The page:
The government and AIG, the giant insurer rescued with $182 billion at the depths of the 2008 financial meltdown, announced a plan Friday to end taxpayer involvement in the company over the next two years.
Do you think your tax dollars should be used to fund organizations that advocate higher taxes on American citizens? Well, that is exactly what has been happening. The new Republican-controlled House of Representatives, in addition to reducing big, wasteful and unnecessary spending, also needs to go after and defund those programs and activities that are downright destructive.
The Federal Reserve paid a record $78.4 billion in earnings to the U.S. government last year, reflecting gains from the central bank's unconventional efforts to lift the economy.
Among the first announcements President Obama will make upon returning from his Hawaiian vacation is his choice for top economic adviser, a decision that could signal a new direction for the administration as it struggles to jump-start the economy and wrestle down unemployment.
Don't look for any big changes in President Obama's Cabinet as the new year gets under way.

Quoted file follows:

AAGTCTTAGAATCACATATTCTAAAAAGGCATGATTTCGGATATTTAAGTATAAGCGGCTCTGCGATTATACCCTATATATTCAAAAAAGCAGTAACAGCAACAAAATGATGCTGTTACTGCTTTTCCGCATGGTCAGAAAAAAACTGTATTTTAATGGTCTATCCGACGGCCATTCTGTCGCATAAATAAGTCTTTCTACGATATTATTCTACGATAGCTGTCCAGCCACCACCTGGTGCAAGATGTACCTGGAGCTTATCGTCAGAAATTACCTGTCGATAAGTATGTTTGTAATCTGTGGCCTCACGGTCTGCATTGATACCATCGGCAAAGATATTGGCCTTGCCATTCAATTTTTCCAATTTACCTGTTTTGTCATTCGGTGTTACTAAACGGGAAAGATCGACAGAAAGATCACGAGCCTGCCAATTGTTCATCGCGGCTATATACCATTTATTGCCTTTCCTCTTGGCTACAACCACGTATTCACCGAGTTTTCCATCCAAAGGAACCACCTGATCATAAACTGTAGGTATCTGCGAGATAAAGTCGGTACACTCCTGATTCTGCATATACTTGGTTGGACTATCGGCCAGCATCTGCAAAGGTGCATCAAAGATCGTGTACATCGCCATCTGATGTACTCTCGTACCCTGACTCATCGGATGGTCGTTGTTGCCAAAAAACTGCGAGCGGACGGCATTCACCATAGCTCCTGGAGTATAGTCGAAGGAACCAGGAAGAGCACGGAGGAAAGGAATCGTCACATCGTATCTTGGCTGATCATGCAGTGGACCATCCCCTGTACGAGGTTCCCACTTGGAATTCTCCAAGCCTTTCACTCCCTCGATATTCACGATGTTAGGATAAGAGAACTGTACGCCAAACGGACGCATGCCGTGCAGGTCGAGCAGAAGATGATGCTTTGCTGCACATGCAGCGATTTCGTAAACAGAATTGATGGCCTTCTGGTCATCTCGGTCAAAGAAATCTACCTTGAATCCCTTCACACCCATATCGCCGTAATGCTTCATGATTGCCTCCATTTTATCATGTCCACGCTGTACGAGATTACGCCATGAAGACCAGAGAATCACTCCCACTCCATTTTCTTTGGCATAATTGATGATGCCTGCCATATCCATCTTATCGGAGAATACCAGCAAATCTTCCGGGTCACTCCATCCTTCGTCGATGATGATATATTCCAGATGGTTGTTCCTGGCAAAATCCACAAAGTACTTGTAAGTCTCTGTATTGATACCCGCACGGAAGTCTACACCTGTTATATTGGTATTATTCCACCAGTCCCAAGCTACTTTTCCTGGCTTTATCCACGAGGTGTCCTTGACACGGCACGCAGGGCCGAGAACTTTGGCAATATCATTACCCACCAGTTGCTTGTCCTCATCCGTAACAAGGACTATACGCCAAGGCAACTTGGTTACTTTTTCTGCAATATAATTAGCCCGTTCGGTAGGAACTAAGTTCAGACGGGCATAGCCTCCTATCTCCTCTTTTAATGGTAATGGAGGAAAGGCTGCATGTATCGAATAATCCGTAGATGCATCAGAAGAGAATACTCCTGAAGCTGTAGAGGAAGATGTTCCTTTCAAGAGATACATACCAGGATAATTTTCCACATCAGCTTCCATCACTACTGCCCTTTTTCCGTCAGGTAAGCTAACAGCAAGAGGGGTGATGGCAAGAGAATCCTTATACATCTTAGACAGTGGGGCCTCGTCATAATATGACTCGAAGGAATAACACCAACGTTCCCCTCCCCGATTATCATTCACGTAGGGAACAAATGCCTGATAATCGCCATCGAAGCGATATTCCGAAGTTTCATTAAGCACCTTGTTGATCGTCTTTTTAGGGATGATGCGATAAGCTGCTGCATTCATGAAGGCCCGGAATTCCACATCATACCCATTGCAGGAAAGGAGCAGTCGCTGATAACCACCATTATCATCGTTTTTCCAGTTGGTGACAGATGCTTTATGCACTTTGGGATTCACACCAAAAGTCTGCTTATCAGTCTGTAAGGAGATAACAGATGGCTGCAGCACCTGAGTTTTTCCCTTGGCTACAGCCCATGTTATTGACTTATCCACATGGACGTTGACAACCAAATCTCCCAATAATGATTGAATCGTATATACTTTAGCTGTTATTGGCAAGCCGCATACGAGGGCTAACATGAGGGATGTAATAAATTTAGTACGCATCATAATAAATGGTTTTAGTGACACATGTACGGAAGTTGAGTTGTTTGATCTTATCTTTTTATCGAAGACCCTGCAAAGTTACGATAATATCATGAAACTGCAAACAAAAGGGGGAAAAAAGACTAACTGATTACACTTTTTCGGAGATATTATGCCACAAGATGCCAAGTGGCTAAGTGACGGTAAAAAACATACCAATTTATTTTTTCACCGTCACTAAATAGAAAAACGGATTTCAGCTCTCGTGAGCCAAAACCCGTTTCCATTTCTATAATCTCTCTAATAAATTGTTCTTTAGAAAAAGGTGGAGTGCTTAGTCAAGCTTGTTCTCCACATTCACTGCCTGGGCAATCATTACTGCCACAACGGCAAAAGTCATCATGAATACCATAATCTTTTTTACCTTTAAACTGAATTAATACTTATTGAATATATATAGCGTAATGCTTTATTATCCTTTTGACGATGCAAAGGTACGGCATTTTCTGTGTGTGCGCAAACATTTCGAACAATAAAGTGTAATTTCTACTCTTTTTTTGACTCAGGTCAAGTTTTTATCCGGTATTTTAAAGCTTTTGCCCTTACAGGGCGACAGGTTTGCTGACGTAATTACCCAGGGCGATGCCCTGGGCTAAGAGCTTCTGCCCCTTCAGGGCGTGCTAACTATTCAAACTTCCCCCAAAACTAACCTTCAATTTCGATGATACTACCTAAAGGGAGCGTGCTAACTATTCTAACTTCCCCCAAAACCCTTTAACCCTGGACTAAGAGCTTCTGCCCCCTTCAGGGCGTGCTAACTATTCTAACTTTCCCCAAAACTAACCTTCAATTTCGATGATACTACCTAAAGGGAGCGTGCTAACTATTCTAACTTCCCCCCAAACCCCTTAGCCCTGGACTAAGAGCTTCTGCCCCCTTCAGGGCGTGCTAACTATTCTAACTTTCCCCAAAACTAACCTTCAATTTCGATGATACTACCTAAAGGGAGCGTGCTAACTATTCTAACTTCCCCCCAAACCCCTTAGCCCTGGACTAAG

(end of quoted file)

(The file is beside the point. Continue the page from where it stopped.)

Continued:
A federal judge on Tuesday ordered the U.S. government to pay more than $2.5 million in lawyer fees and damages after he concluded investigators wiretapped the phones of a suspected terrorist organization without a warrant.
The Obama administration on Tuesday expanded punitive sanctions against Iran over its nuclear and missile programs and support for the Lebanese militant group Hezbollah.
Before too long, the government check will no longer be in the mail.
The U.S. housing crisis is entering its fourth year, yet Lender Processing Services says more than 2 million homes are in the process of foreclosure and another 2 million are seriously delinquent, having missed more than three monthly payments. Moreover, the average home in the process of foreclosure has been delinquent more than 16 months. How can this be? Certainly, it is in the best interests of both borrower and lender to resolve a delinquency quickly; the borrower wants to avoid eviction, while the lender wants to avoid the typical 50-percent-plus loss associated with a residential foreclosure.